President Acknowledges Approving Secretive Eavesdropping

By Peter Baker
Washington Post Staff Writer
Sunday, December 18, 2005

President Bush said yesterday that he secretly ordered the National Security Agency to eavesdrop on Americans with suspected ties to terrorists because it was "critical to saving American lives" and "consistent with U.S. law and the Constitution."

Bush said the program has been reviewed regularly by the nation's top legal authorities and targets only those people with "a clear link to these terrorist networks." Noting the failures to detect hijackers already in the country before the strikes on New York and Washington, Bush said the NSA's domestic spying since then has helped thwart other attacks.

In his statement, delivered during a live and unusually long radio address, the president assailed the news media for disclosing the eavesdropping program, and rebuked Senate Democrats for blocking renewal of the USA Patriot Act, which gave the FBI greater surveillance power after Sept. 11, 2001, and which expires Dec. 31.

"The terrorist threat to our country will not expire in two weeks," said Bush, calling a filibuster by Democratic senators opposed to the Patriot Act "irresponsible."

The speech represented a turnaround for a White House that initially refused to discuss the highly classified NSA effort even after it was revealed in news accounts. Advisers said Bush decided to confirm the program's existence -- and combine that with a demand for reauthorization of the Patriot Act -- to put critics on the defensive by framing it as a matter of national security, not civil liberties.

The NSA "authorization is a vital tool in our war against the terrorists," Bush said. "It is critical to saving American lives. The American people expect me to do everything in my power under our laws and Constitution to protect them and their civil liberties. And that is exactly what I will continue to do, so long as I'm the president of the United States."

Congressional Democrats and some Republicans have expressed outrage at the NSA program, saying it contradicts long-standing restrictions on domestic spying and subverts constitutional guarantees against unwarranted invasions of privacy.

Some of them were further incensed by Bush's remarks yesterday. "The president believes that he has the power to override the laws that Congress has passed," Sen. Russell Feingold (Wis.) said. "He is a president, not a king." Sen. Patrick J. Leahy (Vt.) said the administration "seems to believe it is above the law."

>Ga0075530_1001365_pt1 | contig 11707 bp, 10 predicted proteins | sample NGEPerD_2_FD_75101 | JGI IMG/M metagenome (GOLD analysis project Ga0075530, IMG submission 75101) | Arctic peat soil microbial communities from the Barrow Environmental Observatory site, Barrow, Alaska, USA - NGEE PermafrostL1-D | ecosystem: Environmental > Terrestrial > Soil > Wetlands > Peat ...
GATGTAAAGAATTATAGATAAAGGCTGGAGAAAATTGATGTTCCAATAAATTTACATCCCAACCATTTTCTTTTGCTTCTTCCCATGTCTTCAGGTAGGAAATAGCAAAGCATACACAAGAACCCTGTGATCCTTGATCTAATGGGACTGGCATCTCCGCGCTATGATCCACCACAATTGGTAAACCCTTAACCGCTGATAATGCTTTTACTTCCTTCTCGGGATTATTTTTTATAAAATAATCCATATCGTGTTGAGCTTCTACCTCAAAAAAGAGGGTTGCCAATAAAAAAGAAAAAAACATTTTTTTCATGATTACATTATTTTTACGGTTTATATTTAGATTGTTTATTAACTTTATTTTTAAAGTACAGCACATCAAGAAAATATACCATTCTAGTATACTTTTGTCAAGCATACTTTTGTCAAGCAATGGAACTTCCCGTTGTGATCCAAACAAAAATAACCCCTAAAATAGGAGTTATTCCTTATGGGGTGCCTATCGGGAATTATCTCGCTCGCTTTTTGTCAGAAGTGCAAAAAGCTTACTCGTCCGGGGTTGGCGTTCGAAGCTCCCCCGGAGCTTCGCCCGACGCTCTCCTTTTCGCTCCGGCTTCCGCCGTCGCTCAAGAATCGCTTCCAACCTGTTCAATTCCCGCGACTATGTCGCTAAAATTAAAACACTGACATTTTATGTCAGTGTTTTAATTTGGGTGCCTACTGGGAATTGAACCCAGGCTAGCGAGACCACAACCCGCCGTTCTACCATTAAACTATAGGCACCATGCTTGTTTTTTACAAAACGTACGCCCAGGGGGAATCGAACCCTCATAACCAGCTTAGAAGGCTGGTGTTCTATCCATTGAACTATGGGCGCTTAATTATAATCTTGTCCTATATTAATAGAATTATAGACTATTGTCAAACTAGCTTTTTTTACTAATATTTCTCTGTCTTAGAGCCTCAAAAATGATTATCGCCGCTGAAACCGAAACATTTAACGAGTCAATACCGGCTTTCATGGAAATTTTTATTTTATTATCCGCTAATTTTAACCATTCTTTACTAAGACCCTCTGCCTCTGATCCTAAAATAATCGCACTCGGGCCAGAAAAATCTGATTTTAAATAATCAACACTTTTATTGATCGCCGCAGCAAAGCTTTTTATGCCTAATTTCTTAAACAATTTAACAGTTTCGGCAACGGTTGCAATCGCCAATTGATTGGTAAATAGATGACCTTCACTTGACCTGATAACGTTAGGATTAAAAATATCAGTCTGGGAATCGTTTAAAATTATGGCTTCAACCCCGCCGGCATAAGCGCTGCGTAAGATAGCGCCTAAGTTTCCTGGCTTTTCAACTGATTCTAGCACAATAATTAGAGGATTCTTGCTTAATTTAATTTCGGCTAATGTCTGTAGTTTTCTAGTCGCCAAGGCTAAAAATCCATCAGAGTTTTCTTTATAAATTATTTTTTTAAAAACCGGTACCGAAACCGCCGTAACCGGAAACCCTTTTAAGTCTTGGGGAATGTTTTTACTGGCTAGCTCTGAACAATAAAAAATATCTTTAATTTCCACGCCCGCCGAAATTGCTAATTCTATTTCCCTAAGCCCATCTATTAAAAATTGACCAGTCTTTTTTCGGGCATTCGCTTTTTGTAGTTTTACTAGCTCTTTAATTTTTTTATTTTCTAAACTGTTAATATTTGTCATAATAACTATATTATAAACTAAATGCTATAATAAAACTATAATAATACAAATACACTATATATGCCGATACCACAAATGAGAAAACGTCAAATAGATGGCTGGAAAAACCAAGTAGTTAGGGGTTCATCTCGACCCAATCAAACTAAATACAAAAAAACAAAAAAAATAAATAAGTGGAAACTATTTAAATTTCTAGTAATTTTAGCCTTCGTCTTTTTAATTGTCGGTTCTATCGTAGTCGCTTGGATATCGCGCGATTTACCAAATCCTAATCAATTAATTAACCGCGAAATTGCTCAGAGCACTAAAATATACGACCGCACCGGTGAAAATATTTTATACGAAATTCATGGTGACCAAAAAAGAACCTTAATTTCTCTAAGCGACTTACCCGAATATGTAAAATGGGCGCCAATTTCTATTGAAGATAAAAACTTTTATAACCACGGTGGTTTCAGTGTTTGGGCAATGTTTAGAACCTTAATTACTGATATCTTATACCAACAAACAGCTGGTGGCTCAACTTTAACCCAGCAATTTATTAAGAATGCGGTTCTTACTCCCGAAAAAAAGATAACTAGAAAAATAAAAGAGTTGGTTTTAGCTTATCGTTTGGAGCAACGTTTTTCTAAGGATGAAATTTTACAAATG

Rep. Dan Burton (Ind.) was among Republicans responding. "The liberal media and its liberal allies are attacking the president" for spying tactics that are legitimate and legal, he said on the House floor yesterday afternoon. "The fact is, the president is defending the United States of America."

The order signed by Bush, first reported by the New York Times online on Thursday, empowered the NSA to monitor international telephone calls and e-mails of U.S. citizens and residents without the warrant normally required by a secret foreign intelligence court.

A high-ranking intelligence official said yesterday that the presidential directive was first issued in October 2001, not in 2002, as other sources have told the Times and The Washington Post. And yesterday Bush said his directive came "weeks" after Sept. 11. The high-ranking official would not say whether the authority was changed or broadened significantly in 2002 or later during regular reviews.

Hundreds and perhaps thousands of people have been subjected to the surveillance, according to government officials. Officials have privately credited the eavesdropping with the apprehension of Iyman Faris, a truck driver who pleaded guilty in 2003 to planning to blow up the Brooklyn Bridge. Bush said other plots have been disrupted as well.

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